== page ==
The readers are fully aware that the Commander is one of the founder of the Gilead and is reponsible for horrible acts. “The two others [hanged] have purple placards around their neck. Gender Treachery.” (80) and “Thats when they [the military] suspended the Constitution.” (260) are just two examples of the horrible crimes the Commander (and
The irony of this situation rests in the fact that most of the laws, based on the Bible, of Gilead were enforced in order “to protect women,” yet Offred is not being “protected” due to her fear that the Commander might expel her if she does not sleep with him. “He is not a monster, I think” (Atwood 255). Offred is not trying to think of the Commander in a negative light. She would like to think that he is still a good man. It is the preposterous ruling of the society that has led him to this.
The ironic part about the two characters, The Commander and Aunt Lydia, is their actions, despite their roles in the regime. When Offred and The Commander have one of their first secret meetings, she is surprised that he owns magazines because she “thought such magazines were all but destroyed” and it was where “you would least expect to find such a thing” (Atwood 156). The irony in this is the fact that even The Commander, a person with one of the highest titles in the regime, neglects the rules with no sense of regret. It is also implied in the novel that he had taken another mistress before Offred which shows that his involvement in Offred's story is not the first instance in which he broke the rules. Not only that, but it is told that he is a part of an illegal prostitution organization which is so obviously against the regimes beliefs that if he were caught, he would be hung or worse.
The Commander and the Aunts claim that women are better protected in Gilead, where they are treated with respect and kept safe from violence. However, while Gilead claims to suppress sexual violence, it actually institutionalizes it. An example is Jezebel’s, the club that provides the Commanders with prostitutes to service the male elite. Another example is the Ceremony that compels Handmaids to have sex with their Commanders. Foster suggests, “...sex can be pleasure, sacrifice, submission, rebellion, resignation, supplication, domination, enlightenment, the whole works” (158).
In The Handmaid’s Tale by Margaret Atwood, the Republic of Gilead actively represses women by forcing them into very narrowly defined, ultra-conservative gender roles. This totalitarian government strips women of all rights and protections, and imposes severe punishments for defiance. Pollution and disease had caused severe infertility in this society, drastically reducing birth rates. In an effort to reverse a drastic population decline, this thoroughly misogynistic and power-hungry regime, takes full control over the human reproductive process. Furthermore, the leadership uses various dehumanizing methods to achieve complete subservience of women to men.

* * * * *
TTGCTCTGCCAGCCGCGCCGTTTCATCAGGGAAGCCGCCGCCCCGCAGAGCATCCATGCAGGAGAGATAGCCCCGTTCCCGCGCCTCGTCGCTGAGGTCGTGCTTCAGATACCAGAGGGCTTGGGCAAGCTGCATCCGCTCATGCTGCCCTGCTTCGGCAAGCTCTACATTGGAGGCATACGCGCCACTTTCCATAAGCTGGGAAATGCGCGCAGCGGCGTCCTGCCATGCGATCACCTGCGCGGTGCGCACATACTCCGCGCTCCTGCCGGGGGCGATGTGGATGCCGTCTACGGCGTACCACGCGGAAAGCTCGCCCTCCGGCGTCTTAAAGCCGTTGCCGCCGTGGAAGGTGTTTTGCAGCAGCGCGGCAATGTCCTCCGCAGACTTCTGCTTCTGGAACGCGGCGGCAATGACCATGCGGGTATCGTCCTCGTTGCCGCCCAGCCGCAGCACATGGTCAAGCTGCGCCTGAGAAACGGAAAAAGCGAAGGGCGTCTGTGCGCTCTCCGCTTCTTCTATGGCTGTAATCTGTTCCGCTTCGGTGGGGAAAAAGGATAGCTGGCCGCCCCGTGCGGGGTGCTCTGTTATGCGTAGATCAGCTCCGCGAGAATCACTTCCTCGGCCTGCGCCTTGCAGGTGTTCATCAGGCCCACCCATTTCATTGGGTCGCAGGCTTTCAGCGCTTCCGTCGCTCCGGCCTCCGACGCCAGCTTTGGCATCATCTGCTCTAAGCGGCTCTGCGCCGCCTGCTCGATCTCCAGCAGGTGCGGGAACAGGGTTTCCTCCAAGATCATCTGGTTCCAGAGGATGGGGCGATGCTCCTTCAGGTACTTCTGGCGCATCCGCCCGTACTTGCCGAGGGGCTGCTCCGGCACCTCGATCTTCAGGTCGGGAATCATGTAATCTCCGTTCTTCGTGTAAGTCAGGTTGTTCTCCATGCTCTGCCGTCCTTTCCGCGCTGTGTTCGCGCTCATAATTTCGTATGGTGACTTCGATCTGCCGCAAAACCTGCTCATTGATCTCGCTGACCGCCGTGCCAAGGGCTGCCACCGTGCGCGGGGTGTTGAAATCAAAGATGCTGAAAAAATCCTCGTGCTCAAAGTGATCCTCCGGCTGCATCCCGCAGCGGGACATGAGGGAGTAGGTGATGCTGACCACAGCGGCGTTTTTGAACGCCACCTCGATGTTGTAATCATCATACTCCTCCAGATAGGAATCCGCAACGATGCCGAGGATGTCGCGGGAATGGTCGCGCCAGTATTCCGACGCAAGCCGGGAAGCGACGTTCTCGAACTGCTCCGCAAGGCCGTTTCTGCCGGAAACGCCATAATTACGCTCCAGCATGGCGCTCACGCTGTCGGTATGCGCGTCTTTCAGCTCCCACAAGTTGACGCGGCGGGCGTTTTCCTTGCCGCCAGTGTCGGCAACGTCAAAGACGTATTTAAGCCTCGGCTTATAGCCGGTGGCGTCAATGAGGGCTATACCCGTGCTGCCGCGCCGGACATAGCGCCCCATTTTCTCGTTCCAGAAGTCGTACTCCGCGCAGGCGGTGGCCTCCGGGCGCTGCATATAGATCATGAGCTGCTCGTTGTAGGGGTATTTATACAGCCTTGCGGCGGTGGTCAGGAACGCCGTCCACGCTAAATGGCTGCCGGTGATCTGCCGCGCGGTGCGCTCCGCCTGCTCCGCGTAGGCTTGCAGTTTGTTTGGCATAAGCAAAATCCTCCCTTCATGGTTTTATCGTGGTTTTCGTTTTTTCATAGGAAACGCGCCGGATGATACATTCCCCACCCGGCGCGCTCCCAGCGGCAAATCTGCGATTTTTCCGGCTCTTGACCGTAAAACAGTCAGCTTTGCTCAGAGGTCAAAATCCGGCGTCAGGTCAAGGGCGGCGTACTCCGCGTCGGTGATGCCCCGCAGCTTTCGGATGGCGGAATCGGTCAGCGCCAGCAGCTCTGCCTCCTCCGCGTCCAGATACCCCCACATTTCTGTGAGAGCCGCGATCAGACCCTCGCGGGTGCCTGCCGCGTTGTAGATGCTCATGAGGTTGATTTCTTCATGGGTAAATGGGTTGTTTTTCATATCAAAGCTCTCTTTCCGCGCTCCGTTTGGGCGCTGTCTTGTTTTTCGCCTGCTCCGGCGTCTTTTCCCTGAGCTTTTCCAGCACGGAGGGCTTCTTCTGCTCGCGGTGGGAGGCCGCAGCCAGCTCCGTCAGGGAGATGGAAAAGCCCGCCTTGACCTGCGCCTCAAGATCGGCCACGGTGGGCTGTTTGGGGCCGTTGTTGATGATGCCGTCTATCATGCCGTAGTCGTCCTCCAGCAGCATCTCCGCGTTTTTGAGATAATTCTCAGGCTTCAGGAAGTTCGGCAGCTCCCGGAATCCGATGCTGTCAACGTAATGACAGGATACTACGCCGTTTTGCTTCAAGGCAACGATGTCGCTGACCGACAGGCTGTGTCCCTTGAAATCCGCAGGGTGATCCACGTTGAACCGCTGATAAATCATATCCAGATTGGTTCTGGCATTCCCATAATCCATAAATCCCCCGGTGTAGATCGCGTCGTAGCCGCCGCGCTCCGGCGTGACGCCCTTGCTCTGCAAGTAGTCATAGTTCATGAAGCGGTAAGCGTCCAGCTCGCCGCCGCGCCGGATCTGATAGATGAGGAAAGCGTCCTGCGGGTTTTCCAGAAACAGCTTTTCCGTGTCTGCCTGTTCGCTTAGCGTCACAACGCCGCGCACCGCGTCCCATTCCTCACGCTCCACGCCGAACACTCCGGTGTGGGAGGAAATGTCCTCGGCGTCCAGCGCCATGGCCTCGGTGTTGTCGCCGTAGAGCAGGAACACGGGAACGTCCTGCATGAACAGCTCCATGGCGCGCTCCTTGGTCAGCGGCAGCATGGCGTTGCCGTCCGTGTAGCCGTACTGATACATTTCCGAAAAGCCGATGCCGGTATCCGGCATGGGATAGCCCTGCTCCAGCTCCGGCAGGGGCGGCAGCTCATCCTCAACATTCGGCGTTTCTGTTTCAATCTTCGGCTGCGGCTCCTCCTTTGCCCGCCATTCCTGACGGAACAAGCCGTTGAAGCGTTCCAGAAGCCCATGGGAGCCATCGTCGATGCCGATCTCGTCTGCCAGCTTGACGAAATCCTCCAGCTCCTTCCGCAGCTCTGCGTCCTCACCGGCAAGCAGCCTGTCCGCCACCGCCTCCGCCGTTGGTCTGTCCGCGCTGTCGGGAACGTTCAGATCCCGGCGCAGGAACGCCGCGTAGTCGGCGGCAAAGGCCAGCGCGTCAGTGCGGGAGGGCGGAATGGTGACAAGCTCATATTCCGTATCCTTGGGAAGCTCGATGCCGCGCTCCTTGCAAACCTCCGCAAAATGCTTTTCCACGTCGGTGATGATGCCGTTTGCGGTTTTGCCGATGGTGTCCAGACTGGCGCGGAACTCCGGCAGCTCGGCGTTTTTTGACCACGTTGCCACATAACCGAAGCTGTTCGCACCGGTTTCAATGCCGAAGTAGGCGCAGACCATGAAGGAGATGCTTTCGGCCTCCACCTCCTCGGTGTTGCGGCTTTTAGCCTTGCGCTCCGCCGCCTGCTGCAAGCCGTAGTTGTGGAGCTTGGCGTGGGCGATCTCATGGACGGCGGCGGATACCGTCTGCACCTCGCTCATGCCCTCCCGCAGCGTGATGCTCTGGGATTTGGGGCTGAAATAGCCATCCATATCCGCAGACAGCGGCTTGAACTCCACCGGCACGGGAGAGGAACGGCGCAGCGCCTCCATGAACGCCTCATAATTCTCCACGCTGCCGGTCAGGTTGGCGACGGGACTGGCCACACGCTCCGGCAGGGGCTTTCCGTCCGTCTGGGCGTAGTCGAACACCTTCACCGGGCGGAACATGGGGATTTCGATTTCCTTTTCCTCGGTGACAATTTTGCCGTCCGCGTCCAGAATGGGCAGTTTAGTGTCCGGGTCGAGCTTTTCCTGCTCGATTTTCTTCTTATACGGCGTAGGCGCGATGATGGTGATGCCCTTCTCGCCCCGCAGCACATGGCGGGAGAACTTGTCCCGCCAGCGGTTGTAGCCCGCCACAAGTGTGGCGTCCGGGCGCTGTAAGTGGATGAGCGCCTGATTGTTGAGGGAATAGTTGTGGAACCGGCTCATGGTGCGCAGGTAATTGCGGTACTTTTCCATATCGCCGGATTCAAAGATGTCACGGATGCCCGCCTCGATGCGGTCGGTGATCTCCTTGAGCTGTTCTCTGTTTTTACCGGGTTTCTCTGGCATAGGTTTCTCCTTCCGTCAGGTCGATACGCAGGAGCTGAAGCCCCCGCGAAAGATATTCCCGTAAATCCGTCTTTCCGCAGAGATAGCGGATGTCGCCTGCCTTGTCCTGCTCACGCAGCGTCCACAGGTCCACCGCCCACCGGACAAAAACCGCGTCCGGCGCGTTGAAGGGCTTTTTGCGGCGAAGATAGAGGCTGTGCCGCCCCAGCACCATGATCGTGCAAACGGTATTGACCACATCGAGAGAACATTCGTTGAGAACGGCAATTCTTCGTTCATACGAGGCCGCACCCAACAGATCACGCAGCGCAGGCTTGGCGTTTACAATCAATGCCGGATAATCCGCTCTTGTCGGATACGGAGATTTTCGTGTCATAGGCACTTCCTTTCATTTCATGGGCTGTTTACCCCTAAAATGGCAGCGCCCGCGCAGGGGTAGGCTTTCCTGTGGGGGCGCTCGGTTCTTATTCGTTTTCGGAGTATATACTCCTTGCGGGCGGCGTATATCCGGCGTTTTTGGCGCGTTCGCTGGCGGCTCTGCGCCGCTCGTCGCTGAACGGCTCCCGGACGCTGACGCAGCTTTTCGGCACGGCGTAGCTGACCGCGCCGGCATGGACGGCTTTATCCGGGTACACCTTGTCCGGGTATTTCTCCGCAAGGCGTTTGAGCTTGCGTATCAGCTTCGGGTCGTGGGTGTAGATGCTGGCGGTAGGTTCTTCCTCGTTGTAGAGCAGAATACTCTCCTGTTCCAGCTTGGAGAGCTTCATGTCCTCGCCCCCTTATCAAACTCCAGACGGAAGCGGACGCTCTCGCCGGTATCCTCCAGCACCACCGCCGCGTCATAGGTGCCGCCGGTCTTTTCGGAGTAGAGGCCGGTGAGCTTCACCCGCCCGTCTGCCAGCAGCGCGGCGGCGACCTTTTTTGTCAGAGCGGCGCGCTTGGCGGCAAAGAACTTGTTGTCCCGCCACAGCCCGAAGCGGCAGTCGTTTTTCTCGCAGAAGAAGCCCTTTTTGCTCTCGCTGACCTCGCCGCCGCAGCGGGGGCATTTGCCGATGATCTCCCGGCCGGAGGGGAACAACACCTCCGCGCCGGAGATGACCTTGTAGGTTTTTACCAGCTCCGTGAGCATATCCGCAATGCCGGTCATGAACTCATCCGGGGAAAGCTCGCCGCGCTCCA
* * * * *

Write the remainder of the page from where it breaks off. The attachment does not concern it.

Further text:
However, Margaret Atwood 's novel, The Handmaid 's Tale, demonstrates how the regime uses religion to create authoritarian laws to control the people of Gilead and maintain order within the society. Nevertheless, most, if not all, characters have been insubordinate towards the laws of Gilead. Therefore, rigid religious influences in society lead to corruption, as proven through the characterization of both Serena Joy and the Commander and the role that the brothel plays within the
In The Handmaid's Tale by Margaret Atwood, there are many moments that establish Gilead, the fictional world the novel is set in, as a corrupt society. Gilead is incredibly segregationist, with minorities and women specifically being targeted. It has an incredible lack of reproductive rights for women, and sexual shaming and blame are very prevalent. Margaret Atwood herself stated that she based The Handmaid's Tale only on events that have happened in the past, so aspects of the novel will always exist and can happen again (Atwood Emma Watson interviews). Like Atwood predicted, themes in this novel are still relevant in today's society.
Through characterization, flashbacks, and point of view, Atwood demonstrates how strict rules lead to the temptation for defiance, despite the possible consequences. In the novel, the majority of the characters seem to acknowledge the strict laws of Gilead, while still not fully obeying them. Though breaking these laws leads to cruel ramifications (e.g. hanging, exile, etc. ), it does not stop members of the society from breaking these said rules.
In the totalitarian and theocratic state of Gilead, Woman who are fertile and thus still retain the ability to reproduce, are assigned to a Commander – A high ranking military official of the Gilead society. The only distinction between these individual fertile women is whose property they belong to. So the handmaid’s names are a combination of the word “of” and the name of their commander. That is why the main character is called Offred, as well as other handmaids being called Ofglen and etc. The aim of this is to strip these women of all their individuality.
Due to the strict leadership of the Commander, many people of Gilead are going to turn rebellious. Atwood’s Novel proves that strict leadership can lead to rebellious acts as shown through the symbolism of the word “Mayday”, the irony of the Commander breaking his own rules, and the narrator’s only way of having fun “breaking rules.” The word “Mayday” a